You are widely known for leading innovation and being committed to building leading-edge marketing capabilities for all types of businesses. How did stepping down from your position at Procter & Gamble in 2008 prepare you for this role of helping others in today’s unpredictable environment?
P&G was a hothouse learning environment. The company deeply believed in human development and training, with a variety of on-the-job training opportunities, immersion experiences, and formal development programs. But the most powerful part of the P&G experience was the huge range of career experiences for high-potential leaders, as the company had on-the-ground operations in nearly 100 countries and marketed brands in 40 categories. Over the course of my 25 years at P&G, we grew from a $10 billion revenue company to $80 billion plus. I worked on dozens of brands, lived in four different countries, worked with leading clients, learned from an assortment of acquisitions, and eventually had the C-Suite experience as P&G’s Global Marketing Officer. That combination of experiences, plus a healthy curiosity, helped prepare me for what I do today.
You have a mission to “rethink business, branding and life.” To some, that is easier said than done. How are able to simply follow this philosophy when working with clients from across all industries?
Can you name a category in our world that is not somehow being disrupted? If you are not rethinking your business, brand, and life constantly, you will stumble. I am not advocating a constantly shifting set of priorities (that will drive your team crazy), but I am suggesting you need a strategy to ensure your brand stays relevant as customers shift how they live, shop and consume. And I use those three words deliberately – brand, business, and life are remarkably interconnected. You cannot be fresh, innovative, and engaged with your brand and business if you are not also living a full and happy life.
Have you always followed a specific path, or in other words, have had similar end-goals for businesses when approaching new marketing and branding tactics?
With every new assignment in my career, and with every new client, I certainly have a path or process to follow. It is always rooted in fully understanding the total situation and taking the time to listen to a variety of people and points of view. No one cares more about a brand or business than the people who are working on it. They are too often not tapped into enough.
You recently released your new book, “Unleashing the Innovators: How Mature Companies Find New Life With Startups” to great success. The theme of the book describes how today’s established companies must find new ways to reignite their entrepreneurial DNA and jump-start revenues, or risk losing their way. From your experience, how does the partnership between a legacy companies and a startup help the older companies renew themselves?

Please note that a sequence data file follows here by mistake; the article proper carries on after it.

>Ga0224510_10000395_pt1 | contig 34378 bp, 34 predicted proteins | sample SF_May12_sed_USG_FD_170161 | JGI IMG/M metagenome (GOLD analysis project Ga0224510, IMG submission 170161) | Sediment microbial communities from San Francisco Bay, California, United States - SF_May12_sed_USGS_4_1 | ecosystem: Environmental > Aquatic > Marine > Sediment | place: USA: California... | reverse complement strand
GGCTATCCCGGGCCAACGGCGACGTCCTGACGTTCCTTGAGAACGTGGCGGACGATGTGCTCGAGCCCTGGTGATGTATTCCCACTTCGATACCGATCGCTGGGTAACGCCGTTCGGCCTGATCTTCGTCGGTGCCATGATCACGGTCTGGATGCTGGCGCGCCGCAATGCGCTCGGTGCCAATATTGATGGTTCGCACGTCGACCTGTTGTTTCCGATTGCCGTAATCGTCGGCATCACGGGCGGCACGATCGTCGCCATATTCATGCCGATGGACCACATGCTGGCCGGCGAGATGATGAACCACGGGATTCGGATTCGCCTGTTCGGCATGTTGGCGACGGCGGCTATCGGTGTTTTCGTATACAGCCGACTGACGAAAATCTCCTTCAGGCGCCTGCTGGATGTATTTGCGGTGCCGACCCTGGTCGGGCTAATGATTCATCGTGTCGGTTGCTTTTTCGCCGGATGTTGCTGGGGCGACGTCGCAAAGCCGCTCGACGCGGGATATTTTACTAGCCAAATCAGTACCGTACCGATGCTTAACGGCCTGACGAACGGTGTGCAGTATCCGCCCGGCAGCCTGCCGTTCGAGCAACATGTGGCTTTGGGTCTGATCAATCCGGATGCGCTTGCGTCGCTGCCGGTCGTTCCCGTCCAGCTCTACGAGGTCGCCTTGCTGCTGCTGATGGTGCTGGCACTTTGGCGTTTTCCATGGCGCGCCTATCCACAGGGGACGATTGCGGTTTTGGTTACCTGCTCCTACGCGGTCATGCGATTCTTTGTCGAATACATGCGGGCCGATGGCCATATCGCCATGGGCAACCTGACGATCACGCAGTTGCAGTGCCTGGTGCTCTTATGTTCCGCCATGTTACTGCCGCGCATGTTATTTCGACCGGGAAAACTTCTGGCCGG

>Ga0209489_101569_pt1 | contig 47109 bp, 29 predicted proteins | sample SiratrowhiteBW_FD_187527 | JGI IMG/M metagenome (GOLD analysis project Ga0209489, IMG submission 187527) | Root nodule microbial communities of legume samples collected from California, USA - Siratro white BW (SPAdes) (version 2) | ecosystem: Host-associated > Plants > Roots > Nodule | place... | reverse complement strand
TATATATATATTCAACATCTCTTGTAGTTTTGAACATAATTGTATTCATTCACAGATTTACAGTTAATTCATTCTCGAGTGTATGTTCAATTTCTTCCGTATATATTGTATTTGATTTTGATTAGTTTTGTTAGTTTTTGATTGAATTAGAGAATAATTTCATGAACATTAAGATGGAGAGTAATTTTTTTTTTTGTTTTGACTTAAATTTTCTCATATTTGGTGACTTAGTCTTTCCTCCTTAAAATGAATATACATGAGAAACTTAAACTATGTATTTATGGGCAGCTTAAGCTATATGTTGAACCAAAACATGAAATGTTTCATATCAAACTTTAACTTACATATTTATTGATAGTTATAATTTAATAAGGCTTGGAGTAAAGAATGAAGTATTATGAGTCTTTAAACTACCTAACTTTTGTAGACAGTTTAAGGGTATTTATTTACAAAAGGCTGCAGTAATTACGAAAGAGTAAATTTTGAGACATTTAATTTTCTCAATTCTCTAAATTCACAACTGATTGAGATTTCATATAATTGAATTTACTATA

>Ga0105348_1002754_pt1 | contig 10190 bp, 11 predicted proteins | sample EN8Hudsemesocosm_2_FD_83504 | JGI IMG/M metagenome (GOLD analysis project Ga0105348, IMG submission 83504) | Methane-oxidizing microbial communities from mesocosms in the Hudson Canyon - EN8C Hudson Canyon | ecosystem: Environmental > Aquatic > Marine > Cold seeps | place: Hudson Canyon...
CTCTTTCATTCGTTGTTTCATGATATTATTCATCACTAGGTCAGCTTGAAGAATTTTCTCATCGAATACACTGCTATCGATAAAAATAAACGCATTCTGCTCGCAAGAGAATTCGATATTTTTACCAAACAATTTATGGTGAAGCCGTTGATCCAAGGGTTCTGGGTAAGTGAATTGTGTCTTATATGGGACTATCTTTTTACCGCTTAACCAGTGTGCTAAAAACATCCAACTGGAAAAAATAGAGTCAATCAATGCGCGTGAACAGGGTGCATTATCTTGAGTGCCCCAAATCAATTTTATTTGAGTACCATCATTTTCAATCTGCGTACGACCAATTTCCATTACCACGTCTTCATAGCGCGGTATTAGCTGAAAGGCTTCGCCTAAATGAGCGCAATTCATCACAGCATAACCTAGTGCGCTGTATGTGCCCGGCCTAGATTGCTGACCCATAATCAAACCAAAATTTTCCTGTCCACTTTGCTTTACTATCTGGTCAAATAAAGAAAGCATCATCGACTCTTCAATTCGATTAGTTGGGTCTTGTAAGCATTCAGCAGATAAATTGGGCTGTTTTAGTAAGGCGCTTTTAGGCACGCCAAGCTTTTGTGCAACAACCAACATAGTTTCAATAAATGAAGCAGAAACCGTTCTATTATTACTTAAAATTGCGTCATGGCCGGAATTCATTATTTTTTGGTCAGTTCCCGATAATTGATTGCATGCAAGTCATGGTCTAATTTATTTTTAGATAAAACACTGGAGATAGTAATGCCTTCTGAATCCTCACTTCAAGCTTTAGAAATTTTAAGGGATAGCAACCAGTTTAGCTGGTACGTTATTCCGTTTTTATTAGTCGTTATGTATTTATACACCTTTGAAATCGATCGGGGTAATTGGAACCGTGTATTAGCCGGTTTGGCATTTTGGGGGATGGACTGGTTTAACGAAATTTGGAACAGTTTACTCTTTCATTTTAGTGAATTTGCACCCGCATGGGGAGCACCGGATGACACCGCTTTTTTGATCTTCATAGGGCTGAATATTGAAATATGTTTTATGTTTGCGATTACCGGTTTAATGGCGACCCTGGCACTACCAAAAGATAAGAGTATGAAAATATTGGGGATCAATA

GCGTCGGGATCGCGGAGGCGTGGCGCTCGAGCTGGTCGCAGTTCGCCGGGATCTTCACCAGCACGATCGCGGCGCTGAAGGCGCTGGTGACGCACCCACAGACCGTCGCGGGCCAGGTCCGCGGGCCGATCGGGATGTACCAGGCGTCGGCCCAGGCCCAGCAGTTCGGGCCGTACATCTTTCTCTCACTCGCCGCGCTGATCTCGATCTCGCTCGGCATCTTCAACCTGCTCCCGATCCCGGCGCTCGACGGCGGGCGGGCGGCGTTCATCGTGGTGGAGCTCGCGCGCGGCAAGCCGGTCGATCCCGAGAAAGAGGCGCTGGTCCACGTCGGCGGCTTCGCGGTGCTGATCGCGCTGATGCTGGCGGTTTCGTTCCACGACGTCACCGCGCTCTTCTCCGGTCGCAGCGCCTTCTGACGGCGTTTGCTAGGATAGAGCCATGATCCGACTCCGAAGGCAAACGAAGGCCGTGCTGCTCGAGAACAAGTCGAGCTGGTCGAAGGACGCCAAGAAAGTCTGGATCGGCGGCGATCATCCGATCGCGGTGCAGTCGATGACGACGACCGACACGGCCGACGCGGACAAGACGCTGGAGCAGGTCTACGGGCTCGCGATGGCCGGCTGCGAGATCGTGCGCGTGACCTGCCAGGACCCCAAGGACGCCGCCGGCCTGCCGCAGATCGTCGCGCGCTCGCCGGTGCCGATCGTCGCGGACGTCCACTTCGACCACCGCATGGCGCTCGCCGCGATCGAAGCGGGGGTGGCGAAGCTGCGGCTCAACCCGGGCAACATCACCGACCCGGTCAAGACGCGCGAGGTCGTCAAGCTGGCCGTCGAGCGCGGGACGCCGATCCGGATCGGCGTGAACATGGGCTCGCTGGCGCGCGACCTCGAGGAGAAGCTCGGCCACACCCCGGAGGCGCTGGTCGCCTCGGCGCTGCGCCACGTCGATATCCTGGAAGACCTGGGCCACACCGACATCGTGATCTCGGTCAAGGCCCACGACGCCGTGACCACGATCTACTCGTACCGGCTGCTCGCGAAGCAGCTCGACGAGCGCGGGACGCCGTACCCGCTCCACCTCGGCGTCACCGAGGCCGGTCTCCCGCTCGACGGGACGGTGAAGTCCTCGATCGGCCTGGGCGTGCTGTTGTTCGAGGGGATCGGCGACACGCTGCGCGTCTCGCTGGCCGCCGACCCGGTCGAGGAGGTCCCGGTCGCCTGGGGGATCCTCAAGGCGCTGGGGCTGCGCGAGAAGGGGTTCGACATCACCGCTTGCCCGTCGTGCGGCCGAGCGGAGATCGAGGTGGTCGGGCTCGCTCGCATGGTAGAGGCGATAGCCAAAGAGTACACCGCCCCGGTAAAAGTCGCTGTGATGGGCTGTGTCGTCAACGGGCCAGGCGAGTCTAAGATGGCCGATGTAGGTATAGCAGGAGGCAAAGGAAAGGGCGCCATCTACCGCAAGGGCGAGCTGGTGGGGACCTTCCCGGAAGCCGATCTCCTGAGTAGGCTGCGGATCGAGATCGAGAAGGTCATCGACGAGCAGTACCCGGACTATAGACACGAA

The key is to have a process to share the best and most relevant learning from how startups operate back into the larger enterprise. There need to be people in the larger company who are accountable for that. Companies like Unilever, GE, Motorola Solutions and Toyota are benefiting from that.
Is there a secret to success looking to learn how to better innovate in today’s evolving marketing landscape?
Take a page out of the Amazon playbook: be relentlessly focused on making customers happier in large and small ways and truly empower your entire organization to do that. Mistakes are fine if the goal was to make a customer’s life better. No individual will have all the innovative ideas in marketing or anything else – but when a large organization is rewarded for trying new ways to help customers, watch out!
With many changes undergoing in marketing, all thanks to new technologies disrupting how marketing is viewed and done, what do you think is the biggest challenge for companies looking to tackle these new technologies in the age of digital disruption?
Inertia. So many companies are getting by – doing okay – but they are not building the necessary capabilities to win in the future. They are still too focused on their current business model, with too little resources in testing scenarios and ideas that will help them better understand and prepare for the future.
What are the biggest changes you have seen in building a brand today vs. 10 years ago?
The massive change in how people get information, shop, and what they value. Purpose was critical 10 years ago and that has only gotten more intense.
We are very excited that you are attending and keynoting at our Digital Marketing & Retail Transformation Assembly in Dallas this week. What did you look forward to most at our event?
Meeting new people! And learning – we are all on a constant learning journey.
What do you think are the benefits to attending a small, intimate C-Level event like ours?
The opportunity to step out of your own fast-paced world to slow down – and think.
ABOUT JIM STENGEL
Jim Stengel is President/CEO of The Jim Stengel Company. A prolific writer, speaker and advisor, Jim is the author of Grow: How Ideals Power Growth and Profit at the World’s Greatest Companies, and Unleashing the Innovators: How Mature Companies Find New Life with Startups. Jim is widely known for leading innovation and for his commitment to building leading-edge marketing capabilities. In 2011, he was named to the first-ever Fortune® Executive Dream Team, has been named multiple times by Advertising Age as the number one “Power Player” in marketing, and is a 2017 American Marketing Association Hall of Fame inductee. Jim has served as Dean of the Young Marketers Academy at the Cannes Lions International Festival of Creativity since 2011, and in 2013 pioneered the CMO Accelerator program at the Cannes Lions Festival. Jim is the former Global Marketing Officer of Procter & Gamble, and a former member of the Board of Directors for AOL and Motorola.